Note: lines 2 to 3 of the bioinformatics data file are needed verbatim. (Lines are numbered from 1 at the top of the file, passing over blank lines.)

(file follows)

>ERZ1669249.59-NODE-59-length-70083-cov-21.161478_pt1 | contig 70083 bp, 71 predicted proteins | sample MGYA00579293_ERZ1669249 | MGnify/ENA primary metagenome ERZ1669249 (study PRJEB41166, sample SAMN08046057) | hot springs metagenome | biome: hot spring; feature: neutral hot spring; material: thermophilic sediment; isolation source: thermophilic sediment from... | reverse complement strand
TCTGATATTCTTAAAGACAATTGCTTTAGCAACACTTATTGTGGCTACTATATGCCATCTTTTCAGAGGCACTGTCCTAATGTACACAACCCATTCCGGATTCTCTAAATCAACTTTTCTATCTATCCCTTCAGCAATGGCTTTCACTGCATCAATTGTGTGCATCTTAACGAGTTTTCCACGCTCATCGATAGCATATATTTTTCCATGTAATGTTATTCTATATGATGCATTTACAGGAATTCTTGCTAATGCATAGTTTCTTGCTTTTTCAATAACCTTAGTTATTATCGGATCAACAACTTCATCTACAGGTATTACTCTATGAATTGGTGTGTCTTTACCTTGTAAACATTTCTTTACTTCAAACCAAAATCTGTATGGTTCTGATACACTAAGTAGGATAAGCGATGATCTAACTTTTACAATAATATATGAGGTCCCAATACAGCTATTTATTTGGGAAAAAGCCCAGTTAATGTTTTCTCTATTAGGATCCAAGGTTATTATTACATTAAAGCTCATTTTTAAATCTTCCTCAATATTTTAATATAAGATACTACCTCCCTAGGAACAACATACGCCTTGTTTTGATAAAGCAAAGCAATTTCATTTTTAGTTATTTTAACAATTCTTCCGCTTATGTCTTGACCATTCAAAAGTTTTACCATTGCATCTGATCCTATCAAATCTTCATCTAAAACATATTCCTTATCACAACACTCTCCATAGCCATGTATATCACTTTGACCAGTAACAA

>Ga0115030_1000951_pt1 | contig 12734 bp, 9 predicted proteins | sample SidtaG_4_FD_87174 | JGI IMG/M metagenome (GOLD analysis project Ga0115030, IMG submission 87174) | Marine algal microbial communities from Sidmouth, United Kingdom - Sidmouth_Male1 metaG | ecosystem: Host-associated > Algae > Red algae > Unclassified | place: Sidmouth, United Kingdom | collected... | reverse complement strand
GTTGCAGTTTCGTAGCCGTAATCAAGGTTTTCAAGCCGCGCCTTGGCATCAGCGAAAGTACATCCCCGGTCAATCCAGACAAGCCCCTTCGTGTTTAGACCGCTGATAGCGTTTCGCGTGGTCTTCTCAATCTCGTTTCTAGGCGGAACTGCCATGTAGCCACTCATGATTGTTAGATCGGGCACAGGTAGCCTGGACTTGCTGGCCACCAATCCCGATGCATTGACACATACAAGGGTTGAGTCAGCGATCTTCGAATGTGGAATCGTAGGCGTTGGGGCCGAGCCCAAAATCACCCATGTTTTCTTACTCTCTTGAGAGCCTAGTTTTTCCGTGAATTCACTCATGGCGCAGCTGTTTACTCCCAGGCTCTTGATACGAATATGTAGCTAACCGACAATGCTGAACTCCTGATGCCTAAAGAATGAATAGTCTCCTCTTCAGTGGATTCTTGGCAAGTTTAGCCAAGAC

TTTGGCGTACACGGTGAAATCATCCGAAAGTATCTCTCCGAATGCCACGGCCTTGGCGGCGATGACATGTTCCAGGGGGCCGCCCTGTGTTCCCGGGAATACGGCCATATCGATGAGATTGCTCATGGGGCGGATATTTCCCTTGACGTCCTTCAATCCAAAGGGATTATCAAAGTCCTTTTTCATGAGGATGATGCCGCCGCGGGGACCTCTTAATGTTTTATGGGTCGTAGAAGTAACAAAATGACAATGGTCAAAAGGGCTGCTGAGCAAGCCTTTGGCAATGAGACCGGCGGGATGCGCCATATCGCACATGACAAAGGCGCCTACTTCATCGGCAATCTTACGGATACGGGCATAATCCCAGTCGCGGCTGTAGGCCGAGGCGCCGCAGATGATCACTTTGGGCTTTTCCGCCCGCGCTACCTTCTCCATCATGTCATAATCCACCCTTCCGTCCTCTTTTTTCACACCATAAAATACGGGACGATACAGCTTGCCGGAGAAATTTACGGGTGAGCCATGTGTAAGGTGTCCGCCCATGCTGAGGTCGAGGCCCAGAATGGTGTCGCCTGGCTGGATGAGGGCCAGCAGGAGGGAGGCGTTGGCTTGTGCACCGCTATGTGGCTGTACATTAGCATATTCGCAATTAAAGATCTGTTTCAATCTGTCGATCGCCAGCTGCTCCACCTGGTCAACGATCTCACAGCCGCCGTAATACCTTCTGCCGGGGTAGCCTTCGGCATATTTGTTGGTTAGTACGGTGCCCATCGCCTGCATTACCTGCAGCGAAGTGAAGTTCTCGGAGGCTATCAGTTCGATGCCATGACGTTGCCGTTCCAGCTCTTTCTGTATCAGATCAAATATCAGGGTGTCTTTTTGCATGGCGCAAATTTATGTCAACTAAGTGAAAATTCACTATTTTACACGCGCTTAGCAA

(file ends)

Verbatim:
TCTGATATTCTTAAAGACAATTGCTTTAGCAACACTTATTGTGGCTACTATATGCCATCTTTTCAGAGGCACTGTCCTAATGTACACAACCCATTCCGGATTCTCTAAATCAACTTTTCTATCTATCCCTTCAGCAATGGCTTTCACTGCATCAATTGTGTGCATCTTAACGAGTTTTCCACGCTCATCGATAGCATATATTTTTCCATGTAATGTTATTCTATATGATGCATTTACAGGAATTCTTGCTAATGCATAGTTTCTTGCTTTTTCAATAACCTTAGTTATTATCGGATCAACAACTTCATCTACAGGTATTACTCTATGAATTGGTGTGTCTTTACCTTGTAAACATTTCTTTACTTCAAACCAAAATCTGTATGGTTCTGATACACTAAGTAGGATAAGCGATGATCTAACTTTTACAATAATATATGAGGTCCCAATACAGCTATTTATTTGGGAAAAAGCCCAGTTAATGTTTTCTCTATTAGGATCCAAGGTTATTATTACATTAAAGCTCATTTTTAAATCTTCCTCAATATTTTAATATAAGATACTACCTCCCTAGGAACAACATACGCCTTGTTTTGATAAAGCAAAGCAATTTCATTTTTAGTTATTTTAACAATTCTTCCGCTTATGTCTTGACCATTCAAAAGTTTTACCATTGCATCTGATCCTATCAAATCTTCATCTAAAACATATTCCTTATCACAACACTCTCCATAGCCATGTATATCACTTTGACCAGTAACAA

>Ga0115030_1000951_pt1 | contig 12734 bp, 9 predicted proteins | sample SidtaG_4_FD_87174 | JGI IMG/M metagenome (GOLD analysis project Ga0115030, IMG submission 87174) | Marine algal microbial communities from Sidmouth, United Kingdom - Sidmouth_Male1 metaG | ecosystem: Host-associated > Algae > Red algae > Unclassified | place: Sidmouth, United Kingdom | collected... | reverse complement strand